NCERT Class 11-Biology: Chapter –13 Photosynthesis in Higher Plants Part 4

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Question 2:

Chlorophyll ‘a’ is the primary pigment for light reaction. What are accessory pigments? What is their role in photosynthesis?


Accessory pigments are known to support chlorophyll in the trapping of solar radiation. The accessory pigments are chlorophyll b, xanthophyll’s and carotenoids. They help collect and transfer solar radiation to chlorophyll a. In light harvesting, accessory pigment thus has a supporting role.

Question 3:

Do reactions of photosynthesis called, as ‘Dark Reaction’ need light? Explain.


Dark reactions include the biosynthesis phase in which carbohydrate synthesis occurs. This part of the photosynthesis is not directed on light and is therefore referred to as dark reaction. This does not mean, however, that dark reaction occurs in full darkness but continues even during the day. Dark reaction therefore requires indirectly light but is not dependent on light.

Question 4:

How are photosynthesis and respiration related to each other?


In certain ways, photosynthesis and breathing are related. We know that the breathing of carbohydrates involves the oxidation of energy. Since carbohydrates are prepared for breathing during photosynthesis, breathing can therefore not take place without photosynthesis. In addition, breathing also needs oxygen that is a photosynthesis by-product. Similarly, carbon dioxide is an important raw material for photosynthesis and much of the carbon dioxide comes as a by-product of respiration.

Question 5:

If a green plant is kept in dark with proper ventilation, can this plant carry out photosynthesis? Can anything be given as supplement to maintain its growth or survival?


When a plant is kept in the dark and ventilated correctly, carbon dioxide is still present.

However, it’s sun-free. Therefore, photosynthesis cannot be performed in this plant. The plant can be supplied with adequate amount of water to maintain its survival. However, due to lack of nutrients, the seed would eventually die.

Question 6:

Photosynthetic organisms occur at different depths in the ocean. Do they receive qualitatively and quantitatively the same light? How do they adapt to carry out photosynthesis under these conditions?


Light is seldom photosynthesis limiting factor, because light saturation is 10% of the full sunlight. Light is rarely a limiting factor, with the exception of plants in shade or in dense forest. Photosynthetic organisms are found at different depths on oceans, and they are sufficient to execute photosynthesis by using enough light. In addition, the photosynthetic pigments of these organisms show considerable variations. These pigments help these organisms even in low light conditions to perform photosynthesis.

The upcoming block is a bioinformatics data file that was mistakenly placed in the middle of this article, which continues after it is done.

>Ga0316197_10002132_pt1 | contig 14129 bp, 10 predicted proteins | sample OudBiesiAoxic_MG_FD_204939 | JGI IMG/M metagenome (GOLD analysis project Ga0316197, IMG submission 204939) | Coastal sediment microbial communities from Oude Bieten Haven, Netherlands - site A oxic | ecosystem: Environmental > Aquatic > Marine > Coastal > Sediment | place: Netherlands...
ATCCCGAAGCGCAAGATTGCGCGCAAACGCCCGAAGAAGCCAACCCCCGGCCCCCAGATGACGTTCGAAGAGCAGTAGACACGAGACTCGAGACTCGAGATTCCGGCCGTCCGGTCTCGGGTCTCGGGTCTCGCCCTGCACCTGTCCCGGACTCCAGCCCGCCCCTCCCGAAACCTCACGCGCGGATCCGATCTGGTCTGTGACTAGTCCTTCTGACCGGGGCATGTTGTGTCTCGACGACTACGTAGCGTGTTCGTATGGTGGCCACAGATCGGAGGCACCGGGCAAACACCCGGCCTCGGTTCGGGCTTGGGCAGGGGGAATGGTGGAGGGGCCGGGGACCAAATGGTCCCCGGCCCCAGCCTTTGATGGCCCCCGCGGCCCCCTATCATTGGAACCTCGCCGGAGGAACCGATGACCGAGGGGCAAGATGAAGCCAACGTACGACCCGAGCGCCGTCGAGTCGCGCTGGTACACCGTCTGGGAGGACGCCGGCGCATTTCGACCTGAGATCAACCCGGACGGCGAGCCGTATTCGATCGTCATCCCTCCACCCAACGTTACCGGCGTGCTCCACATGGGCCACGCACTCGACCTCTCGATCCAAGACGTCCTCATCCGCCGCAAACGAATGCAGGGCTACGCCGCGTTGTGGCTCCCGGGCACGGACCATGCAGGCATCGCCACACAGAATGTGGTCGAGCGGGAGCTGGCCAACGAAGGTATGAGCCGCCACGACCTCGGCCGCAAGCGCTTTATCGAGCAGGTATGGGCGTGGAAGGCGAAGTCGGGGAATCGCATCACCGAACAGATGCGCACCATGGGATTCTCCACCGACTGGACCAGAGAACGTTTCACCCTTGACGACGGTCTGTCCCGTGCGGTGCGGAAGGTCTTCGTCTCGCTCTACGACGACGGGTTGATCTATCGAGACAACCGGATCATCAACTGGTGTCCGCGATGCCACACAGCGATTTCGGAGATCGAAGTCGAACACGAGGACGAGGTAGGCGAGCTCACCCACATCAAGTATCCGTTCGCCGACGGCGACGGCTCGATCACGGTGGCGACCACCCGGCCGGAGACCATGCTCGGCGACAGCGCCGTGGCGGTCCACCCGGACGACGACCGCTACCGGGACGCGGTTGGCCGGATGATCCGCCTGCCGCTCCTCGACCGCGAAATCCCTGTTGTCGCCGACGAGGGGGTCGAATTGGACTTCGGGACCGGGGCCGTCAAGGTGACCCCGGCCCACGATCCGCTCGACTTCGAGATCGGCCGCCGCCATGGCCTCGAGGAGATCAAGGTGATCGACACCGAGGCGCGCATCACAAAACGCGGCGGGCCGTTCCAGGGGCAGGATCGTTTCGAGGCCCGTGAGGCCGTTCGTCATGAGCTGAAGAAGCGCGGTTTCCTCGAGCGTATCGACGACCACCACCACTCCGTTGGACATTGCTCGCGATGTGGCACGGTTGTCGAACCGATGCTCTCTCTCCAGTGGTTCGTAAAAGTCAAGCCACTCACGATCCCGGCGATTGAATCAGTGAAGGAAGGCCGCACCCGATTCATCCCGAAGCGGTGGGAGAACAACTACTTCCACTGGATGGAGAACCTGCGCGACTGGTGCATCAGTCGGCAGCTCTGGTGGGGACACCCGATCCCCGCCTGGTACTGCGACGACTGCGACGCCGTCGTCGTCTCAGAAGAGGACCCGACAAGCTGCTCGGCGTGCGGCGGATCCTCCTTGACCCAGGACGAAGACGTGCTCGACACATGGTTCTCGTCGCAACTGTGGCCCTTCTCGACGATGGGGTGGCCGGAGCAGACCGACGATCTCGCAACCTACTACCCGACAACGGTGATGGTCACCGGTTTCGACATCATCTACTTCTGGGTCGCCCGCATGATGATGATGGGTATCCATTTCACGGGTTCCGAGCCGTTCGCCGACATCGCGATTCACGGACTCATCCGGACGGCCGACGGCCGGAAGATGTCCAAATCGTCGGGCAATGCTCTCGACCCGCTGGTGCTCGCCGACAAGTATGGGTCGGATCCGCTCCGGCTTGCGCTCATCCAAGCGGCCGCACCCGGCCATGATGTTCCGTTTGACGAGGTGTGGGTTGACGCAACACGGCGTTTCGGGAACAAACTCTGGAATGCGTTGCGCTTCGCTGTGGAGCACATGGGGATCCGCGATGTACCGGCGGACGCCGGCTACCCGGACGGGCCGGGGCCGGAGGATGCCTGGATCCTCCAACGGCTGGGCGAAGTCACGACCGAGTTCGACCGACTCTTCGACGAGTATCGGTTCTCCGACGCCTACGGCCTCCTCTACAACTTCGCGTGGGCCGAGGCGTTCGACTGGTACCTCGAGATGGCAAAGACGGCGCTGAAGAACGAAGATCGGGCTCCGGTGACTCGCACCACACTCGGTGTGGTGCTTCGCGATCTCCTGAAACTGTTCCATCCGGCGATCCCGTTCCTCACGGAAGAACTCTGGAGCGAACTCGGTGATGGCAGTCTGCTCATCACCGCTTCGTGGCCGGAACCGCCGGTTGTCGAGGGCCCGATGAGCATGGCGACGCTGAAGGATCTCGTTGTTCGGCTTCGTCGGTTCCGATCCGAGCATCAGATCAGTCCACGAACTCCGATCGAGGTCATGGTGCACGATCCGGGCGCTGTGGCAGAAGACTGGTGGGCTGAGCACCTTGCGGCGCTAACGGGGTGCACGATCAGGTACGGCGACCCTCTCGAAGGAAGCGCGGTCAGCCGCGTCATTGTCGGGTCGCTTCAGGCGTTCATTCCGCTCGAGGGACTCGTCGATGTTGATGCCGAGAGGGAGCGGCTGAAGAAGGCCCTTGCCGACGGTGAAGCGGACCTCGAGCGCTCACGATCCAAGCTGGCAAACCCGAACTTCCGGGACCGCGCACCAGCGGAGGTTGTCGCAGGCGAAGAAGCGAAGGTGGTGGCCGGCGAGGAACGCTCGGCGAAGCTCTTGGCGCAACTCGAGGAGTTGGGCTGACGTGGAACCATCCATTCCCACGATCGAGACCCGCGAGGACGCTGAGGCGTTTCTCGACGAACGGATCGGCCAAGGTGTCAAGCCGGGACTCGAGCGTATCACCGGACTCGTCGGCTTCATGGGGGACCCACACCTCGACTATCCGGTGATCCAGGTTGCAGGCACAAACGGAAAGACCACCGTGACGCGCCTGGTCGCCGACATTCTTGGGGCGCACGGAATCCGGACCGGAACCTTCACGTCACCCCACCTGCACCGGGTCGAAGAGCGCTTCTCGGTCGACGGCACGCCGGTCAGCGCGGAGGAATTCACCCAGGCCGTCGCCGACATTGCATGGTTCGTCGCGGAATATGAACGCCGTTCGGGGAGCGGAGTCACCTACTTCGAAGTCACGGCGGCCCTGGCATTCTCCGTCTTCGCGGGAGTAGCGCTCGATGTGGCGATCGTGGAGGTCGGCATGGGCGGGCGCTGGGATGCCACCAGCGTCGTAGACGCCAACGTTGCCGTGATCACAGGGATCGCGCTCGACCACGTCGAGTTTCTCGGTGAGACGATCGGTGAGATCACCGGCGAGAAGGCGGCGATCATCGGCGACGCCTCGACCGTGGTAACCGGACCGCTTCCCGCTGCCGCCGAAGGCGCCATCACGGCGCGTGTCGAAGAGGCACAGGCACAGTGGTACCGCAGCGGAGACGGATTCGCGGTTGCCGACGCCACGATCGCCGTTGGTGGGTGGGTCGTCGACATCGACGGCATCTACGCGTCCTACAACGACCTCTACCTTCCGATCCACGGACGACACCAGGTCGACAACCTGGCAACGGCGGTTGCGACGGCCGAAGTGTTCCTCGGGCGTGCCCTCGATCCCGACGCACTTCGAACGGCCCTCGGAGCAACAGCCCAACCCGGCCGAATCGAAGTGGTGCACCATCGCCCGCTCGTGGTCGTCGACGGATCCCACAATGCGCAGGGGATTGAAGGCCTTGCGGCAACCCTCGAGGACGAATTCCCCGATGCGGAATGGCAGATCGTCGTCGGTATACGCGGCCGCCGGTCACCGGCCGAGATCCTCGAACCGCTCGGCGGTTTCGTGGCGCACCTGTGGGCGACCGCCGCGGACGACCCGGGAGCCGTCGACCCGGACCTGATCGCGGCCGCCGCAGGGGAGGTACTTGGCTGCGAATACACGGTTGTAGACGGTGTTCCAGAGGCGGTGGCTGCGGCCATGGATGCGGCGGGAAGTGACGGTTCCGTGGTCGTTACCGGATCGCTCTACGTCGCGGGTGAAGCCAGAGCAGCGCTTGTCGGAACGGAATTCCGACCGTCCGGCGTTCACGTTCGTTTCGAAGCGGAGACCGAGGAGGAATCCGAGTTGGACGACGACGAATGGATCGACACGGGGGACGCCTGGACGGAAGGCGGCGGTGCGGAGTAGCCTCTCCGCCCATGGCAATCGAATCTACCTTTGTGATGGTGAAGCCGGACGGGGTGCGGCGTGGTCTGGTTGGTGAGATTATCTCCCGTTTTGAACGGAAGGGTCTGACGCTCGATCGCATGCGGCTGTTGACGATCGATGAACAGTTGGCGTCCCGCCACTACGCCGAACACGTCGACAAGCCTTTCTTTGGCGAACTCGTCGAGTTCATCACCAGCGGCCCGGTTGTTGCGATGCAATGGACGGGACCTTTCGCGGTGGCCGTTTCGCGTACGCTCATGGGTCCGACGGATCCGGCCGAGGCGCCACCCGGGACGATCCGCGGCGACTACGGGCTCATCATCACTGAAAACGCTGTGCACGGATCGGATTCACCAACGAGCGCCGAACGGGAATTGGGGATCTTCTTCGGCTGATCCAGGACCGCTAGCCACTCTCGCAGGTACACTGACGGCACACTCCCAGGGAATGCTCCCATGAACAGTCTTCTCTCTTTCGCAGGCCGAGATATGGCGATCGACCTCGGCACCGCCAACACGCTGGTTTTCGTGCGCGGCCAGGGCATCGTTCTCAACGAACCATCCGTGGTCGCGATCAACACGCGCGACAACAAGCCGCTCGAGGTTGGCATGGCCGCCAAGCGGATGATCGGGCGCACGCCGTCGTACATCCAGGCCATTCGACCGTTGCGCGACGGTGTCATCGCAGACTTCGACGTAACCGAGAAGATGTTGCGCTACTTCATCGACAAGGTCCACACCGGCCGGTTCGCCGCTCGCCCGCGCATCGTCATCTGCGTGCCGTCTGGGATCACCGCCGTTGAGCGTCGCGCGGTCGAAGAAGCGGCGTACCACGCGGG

Question 7:

In tropical rain forests, the canopy is thick and shorter plants growing below it, receive filtered light. How are they able to carry out photosynthesis ?


Light, as only of full sunlight is sufficient in light saturation, is seldom a limiting factor in photosynthesis. Less light may slow the rate of photosynthesis in plants that grow under thick canopy in the woods, but photosynthesis cannot stop at daily times. Therefore, photosynthesis can take place. These plants.

Question 8:

What conditions enable Rubis CO to function as an oxygenise? Explain the ensuing process.


Both carbon dioxide and oxygen are related to RuBisCo. However, RuBisCo is competitive to bind one of them. This means that the enzyme would be used as carboxylase in the event of a higher concentration. However, the enzyme would act as oxygenase in cases of higher concentration of .

Question 9:

Why does the rate of photosynthesis decrease at higher temperatures?


Photosynthesis is an enzyme process through which the process is mediated. We are aware of the optimum temperature range of enzymes. An enzyme could not function if the temperature exceeds this range. This causes a decrease in the rate of photosynthesis at higher temperatures.

Question 10:

Explain how during light reaction of photosynthesis, ATP synthesis is a chemiosmotic phenomenon.


The movement of ions across and down a semi-permeable membrane is called chemical movement. In ATP synthesis, ions move through the thylakoid membrane, which is a semi-permeable diaphragm, during the light photosynthesis reaction.

In addition, proton pumps pump ions with a proton gradient, which is finally synthesized in ATP. Because of these factors, ATP synthesis is called a chemiosmotic phenomenon during light reaction